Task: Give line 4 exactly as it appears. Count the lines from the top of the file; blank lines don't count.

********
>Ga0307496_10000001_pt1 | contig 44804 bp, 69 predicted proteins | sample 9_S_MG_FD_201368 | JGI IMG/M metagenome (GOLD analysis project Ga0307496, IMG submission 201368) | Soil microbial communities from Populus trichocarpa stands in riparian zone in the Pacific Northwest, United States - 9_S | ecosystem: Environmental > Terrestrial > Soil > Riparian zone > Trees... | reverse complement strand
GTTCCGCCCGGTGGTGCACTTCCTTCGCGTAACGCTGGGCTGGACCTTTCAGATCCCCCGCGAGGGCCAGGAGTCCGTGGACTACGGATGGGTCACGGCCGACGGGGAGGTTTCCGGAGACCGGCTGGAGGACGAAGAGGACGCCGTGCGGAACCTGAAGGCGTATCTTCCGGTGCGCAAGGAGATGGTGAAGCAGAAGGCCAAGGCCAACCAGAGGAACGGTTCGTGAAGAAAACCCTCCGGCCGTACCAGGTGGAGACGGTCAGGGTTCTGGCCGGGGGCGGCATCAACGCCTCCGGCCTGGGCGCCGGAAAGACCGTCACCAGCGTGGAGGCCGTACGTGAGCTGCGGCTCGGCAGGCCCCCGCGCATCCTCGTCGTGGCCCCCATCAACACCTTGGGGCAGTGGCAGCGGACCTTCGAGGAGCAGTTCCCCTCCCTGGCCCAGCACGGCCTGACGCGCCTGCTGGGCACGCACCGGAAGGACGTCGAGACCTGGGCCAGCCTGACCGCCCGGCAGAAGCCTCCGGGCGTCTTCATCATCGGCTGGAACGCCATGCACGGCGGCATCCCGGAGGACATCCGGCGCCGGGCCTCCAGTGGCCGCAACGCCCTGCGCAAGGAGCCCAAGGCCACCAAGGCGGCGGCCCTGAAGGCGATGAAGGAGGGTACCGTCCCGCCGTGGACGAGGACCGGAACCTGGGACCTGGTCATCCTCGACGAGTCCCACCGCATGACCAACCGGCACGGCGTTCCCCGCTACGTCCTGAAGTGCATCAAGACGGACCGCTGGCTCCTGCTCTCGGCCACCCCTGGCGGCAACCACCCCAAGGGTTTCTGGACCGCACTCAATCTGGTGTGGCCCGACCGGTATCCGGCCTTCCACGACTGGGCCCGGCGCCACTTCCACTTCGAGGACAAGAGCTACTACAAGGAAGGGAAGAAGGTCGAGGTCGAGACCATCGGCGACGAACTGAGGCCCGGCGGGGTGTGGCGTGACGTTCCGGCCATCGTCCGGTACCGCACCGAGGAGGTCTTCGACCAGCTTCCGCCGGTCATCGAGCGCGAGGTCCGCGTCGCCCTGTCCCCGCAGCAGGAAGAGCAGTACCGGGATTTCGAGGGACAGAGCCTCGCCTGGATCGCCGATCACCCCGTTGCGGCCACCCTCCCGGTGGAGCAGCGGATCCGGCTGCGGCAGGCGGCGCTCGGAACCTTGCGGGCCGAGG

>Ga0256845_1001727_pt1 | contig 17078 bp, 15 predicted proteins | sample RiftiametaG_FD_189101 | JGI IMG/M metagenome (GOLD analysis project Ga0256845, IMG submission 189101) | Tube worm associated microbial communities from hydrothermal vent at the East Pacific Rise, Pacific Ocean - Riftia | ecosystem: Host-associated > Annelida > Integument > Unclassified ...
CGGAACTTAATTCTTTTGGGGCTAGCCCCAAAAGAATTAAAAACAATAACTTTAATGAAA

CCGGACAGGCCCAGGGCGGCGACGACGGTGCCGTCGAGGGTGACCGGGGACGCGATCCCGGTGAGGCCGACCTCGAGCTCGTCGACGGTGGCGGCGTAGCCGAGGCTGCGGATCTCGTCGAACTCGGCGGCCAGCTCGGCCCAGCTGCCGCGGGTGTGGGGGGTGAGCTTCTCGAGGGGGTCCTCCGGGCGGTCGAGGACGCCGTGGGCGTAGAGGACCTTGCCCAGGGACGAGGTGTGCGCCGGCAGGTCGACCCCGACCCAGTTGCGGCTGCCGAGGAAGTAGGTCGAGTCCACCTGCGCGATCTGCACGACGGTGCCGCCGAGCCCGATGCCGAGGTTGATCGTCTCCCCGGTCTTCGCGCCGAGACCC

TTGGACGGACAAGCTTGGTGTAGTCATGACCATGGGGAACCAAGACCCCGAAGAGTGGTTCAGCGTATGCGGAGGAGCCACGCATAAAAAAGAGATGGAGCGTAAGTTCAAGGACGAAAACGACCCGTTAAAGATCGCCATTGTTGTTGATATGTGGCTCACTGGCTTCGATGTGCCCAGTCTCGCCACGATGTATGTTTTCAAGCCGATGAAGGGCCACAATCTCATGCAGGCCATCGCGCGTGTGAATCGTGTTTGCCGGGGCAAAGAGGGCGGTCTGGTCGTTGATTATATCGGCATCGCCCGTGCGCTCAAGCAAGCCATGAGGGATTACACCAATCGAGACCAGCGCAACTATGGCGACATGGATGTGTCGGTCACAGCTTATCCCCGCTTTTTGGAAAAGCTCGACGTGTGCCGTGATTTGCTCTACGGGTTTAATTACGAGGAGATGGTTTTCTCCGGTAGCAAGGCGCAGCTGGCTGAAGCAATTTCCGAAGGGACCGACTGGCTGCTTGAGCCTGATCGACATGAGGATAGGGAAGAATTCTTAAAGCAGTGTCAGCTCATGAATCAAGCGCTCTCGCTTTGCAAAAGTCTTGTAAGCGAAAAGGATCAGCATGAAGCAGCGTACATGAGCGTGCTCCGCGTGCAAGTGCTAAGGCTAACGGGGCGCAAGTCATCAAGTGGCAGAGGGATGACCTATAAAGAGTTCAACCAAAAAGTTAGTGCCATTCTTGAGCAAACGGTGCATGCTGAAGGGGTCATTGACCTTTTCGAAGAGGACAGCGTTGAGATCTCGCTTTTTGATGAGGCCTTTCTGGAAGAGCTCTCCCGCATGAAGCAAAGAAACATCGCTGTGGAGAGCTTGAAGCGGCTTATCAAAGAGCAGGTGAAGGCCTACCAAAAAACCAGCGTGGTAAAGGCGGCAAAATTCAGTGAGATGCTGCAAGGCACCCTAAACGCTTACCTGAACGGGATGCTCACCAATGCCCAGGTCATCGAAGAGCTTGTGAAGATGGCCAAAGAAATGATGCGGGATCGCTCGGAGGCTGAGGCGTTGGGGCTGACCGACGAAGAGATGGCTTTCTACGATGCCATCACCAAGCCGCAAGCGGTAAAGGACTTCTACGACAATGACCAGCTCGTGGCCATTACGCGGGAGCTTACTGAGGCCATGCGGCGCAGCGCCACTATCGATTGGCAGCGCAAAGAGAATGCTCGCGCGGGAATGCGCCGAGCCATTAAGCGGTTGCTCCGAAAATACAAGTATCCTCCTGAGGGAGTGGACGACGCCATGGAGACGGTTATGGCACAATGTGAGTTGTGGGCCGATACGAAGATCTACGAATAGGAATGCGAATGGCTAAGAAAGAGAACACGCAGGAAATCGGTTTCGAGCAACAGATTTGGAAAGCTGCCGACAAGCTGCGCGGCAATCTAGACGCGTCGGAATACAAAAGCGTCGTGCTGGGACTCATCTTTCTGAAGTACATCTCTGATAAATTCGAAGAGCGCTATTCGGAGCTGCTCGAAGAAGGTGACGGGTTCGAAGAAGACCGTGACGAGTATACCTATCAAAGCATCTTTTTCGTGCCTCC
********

CGGAACTTAATTCTTTTGGGGCTAGCCCCAAAAGAATTAAAAACAATAACTTTAATGAAA